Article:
Although lots of real reporters and professional photographers and video cameras from NY1 and other places were there, and no doubt you can find more intelligent commentary and journalism of this event elsewhere, we were privileged to be on hand for at least a little while at this evening's very crowded opening reception for "The Gentrification of Brooklyn: The Pink Elephant Speaks," a long-awaited exhibition of the work of twenty artists.
Curated by Dexter Wimberly, this is the art show people will be talking about for a long time, and all we can say now is that we are going to return to MoCADA - the wonderful Museum of Contemporary African Diasporan Arts on Hanson Place in Fort Greene - again and probably again to really take it all in when, hopefully, there won't be as many Brooklyn art lovers (and movers and shakers) around. We may have a long wait.
Already there's been coverage at The Daily News, The Brooklyn Paper, The Brooklyn Rail, the visual arts forum Daily Serving, The L Magazine, The Kings Courier, and other mainstream media outlets that we can't duplicate.
As the promotional material notes, "The Gentrification of Brooklyn: The Pink Elephant Speaks"
will examine how urban planning, eminent domain, and real estate development are affecting Brooklyn’s communities and how residents throughout the borough are responding.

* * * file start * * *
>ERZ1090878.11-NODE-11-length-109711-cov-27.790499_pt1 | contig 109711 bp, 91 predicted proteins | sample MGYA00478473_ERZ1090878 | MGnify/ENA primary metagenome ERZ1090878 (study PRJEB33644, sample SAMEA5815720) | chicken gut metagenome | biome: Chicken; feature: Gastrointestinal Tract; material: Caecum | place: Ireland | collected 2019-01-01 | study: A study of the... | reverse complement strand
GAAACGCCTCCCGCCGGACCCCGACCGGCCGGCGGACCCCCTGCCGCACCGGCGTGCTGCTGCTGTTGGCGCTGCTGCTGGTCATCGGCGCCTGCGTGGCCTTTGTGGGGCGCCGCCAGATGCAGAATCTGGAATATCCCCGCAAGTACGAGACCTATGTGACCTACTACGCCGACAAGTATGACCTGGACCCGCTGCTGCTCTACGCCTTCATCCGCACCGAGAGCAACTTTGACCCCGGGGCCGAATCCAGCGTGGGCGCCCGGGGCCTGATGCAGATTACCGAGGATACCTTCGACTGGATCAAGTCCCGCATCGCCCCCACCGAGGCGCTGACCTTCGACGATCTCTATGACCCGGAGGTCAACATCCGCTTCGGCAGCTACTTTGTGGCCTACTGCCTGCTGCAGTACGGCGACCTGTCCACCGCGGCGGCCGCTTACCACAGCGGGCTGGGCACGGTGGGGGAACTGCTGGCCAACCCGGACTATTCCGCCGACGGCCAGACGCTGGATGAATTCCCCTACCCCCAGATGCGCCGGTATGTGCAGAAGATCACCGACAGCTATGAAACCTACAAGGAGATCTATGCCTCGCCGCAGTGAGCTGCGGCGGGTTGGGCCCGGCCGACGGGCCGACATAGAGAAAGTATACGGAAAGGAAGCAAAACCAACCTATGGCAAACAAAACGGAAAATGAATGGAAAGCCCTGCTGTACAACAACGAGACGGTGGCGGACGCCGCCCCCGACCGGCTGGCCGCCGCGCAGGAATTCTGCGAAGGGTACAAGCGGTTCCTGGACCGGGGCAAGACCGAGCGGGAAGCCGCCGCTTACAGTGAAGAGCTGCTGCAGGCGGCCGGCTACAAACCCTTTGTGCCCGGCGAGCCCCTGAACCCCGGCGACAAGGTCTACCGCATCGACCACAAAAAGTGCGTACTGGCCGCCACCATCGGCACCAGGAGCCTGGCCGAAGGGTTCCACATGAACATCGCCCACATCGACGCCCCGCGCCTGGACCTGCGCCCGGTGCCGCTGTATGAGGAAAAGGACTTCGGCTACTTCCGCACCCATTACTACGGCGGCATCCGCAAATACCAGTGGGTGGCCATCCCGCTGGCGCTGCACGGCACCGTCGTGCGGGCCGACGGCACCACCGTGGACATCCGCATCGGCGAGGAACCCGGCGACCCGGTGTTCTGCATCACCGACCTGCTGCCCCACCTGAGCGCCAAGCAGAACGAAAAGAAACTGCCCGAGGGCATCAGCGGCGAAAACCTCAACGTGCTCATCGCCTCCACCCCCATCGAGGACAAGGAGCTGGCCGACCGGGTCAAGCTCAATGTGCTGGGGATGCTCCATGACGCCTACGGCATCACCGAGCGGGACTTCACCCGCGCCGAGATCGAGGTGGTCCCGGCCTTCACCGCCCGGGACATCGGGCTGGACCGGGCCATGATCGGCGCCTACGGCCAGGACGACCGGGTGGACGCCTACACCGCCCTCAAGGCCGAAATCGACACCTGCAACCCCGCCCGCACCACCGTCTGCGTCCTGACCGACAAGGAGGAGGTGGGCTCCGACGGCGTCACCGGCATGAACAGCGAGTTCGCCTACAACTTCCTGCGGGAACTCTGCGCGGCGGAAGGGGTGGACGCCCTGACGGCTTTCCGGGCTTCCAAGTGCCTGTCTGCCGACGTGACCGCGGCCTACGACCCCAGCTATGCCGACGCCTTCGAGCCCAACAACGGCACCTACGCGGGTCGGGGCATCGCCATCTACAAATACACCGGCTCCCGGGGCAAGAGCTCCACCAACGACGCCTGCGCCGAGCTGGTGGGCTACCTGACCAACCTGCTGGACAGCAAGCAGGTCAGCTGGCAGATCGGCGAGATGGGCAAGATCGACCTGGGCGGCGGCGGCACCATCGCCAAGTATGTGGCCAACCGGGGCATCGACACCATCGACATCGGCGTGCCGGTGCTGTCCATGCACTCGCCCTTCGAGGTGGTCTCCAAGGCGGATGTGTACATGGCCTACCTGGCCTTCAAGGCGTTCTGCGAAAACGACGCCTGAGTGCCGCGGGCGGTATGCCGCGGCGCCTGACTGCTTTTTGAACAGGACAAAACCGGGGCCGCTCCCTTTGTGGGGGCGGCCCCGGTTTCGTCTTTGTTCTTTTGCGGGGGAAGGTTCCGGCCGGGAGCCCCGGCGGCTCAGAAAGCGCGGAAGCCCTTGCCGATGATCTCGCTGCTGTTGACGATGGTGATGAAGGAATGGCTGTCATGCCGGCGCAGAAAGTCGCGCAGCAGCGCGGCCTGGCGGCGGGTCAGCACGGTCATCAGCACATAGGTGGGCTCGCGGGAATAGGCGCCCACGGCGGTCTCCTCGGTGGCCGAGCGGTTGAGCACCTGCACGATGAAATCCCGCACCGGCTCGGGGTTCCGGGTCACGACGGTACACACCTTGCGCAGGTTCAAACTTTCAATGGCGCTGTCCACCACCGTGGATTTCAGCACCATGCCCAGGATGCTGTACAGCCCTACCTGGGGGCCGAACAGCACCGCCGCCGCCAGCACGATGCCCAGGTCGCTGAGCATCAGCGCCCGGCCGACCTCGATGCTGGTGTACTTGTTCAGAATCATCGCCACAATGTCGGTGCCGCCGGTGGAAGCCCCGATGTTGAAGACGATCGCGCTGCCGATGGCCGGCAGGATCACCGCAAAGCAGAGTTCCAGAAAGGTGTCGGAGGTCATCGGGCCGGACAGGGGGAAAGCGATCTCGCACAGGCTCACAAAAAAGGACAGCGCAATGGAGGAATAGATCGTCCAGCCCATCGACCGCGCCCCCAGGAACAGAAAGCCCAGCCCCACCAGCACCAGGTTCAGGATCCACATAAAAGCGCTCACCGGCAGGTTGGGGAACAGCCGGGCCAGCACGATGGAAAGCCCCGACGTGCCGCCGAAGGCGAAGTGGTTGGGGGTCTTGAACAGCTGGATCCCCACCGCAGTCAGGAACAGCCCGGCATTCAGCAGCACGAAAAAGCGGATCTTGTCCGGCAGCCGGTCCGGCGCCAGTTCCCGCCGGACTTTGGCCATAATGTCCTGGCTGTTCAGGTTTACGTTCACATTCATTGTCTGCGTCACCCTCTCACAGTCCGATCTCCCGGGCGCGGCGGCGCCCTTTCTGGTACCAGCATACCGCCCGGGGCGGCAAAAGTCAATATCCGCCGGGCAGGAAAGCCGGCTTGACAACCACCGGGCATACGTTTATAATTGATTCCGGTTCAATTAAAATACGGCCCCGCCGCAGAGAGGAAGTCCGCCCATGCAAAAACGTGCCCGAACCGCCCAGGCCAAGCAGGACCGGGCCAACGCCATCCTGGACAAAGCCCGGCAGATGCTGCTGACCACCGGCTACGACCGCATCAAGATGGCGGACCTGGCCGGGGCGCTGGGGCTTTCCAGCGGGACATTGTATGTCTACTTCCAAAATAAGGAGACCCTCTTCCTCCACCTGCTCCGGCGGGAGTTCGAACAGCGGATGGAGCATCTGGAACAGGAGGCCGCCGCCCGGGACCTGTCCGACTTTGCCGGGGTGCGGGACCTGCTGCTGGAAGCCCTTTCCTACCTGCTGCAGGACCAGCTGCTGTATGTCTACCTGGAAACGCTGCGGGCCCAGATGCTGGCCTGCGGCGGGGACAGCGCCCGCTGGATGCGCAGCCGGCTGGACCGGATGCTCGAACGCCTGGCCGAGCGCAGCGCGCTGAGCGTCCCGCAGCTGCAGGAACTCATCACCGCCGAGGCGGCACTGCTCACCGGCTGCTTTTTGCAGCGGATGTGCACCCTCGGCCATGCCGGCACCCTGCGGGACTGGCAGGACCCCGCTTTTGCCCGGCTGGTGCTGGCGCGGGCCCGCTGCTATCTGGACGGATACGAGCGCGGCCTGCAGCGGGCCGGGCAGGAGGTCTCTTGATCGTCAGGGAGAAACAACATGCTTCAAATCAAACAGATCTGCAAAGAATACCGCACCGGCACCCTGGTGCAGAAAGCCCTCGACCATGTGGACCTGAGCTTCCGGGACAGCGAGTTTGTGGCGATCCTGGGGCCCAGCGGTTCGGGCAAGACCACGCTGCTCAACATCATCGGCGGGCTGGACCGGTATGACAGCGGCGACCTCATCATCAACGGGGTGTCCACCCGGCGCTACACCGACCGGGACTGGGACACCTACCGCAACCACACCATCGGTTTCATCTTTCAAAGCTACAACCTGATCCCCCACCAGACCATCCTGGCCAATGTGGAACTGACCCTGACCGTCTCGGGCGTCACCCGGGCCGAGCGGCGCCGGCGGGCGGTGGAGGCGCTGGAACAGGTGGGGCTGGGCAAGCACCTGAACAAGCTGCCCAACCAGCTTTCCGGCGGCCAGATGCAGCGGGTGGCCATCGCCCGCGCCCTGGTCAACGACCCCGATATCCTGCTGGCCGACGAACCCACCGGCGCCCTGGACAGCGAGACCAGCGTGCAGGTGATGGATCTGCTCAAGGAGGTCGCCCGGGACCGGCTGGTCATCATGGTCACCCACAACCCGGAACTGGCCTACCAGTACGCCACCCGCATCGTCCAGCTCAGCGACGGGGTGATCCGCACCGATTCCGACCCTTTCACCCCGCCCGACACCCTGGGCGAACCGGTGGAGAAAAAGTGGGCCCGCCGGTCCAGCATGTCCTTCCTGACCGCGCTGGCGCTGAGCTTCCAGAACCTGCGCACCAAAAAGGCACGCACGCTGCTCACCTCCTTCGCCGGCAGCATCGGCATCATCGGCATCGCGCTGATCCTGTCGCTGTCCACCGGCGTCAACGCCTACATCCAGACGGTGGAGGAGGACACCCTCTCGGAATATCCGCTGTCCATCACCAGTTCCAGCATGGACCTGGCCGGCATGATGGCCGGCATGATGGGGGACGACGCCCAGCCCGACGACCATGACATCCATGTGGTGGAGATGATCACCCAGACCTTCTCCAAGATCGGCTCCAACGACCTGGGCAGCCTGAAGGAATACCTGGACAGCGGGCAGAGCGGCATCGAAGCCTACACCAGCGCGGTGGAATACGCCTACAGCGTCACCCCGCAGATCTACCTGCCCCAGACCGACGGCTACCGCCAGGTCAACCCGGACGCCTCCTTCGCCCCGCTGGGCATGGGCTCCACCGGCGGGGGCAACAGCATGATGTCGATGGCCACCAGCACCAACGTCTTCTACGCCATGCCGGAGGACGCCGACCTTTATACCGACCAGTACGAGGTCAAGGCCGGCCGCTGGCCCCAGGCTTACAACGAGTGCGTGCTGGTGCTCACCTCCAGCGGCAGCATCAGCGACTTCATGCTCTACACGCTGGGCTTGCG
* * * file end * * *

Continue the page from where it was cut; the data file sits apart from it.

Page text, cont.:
The exhibition will include the works of several Brooklyn-based artists, as well as those who have been forced to relocate as a result of gentrification. In addition to works of art featured at MoCADA, there will be a schedule of public programs taking place throughout Brooklyn.
In addition, there will be a vignette of work on display from two local high schools (The Brooklyn Community Arts and Media High School and The Secondary School for Research) where students have been documenting the impact of gentrification on their neighborhoods over the past few years through photos and essays.
You don't need us to tell you what the incredibly gifted MoCADA director Laurie Cumbo (always an amazing presence keeping the annual Fort Greene Summer Literary Festival together), can when you see her on NY1.
You can see better representations of the fine work of the artists involved - Josh Bricker, Oasa DuVerney, Irondale Ensemble, Zachary Fabri, Michael Premo / Rachel Falcone, Nathan Kensinger, Jess Levey, Christina Massey, MUSA, Tim Okamura, Kip Omalade, John Perry, Adele Pham, Gabriel Reese, Marie Roberts, Ali Santana, Monique Schubert, Alexandria Smith, Sarah Nelson Wright - elsewhere on the Web, or better yet, close up at MoCADA.
All we'll do is tell you that even amid the crowds (and food and music and talks we had a hard time hearing), we were tremendously excited and energized by our first look at "The Gentrification of Brooklyn," just hours after the last works of art were put in place (according to what we heard Laurie Cumbo tell someone).
"Now is a good time for this show," curator Dexter Wimberly, who lives in Fort Greene, told the media. "Brooklyn is becoming so homogenized." See the show before Brooklyn becomes pasteurized too.
You've got until May 16, with lots of special events between now and then.
The pink elephant has spoken.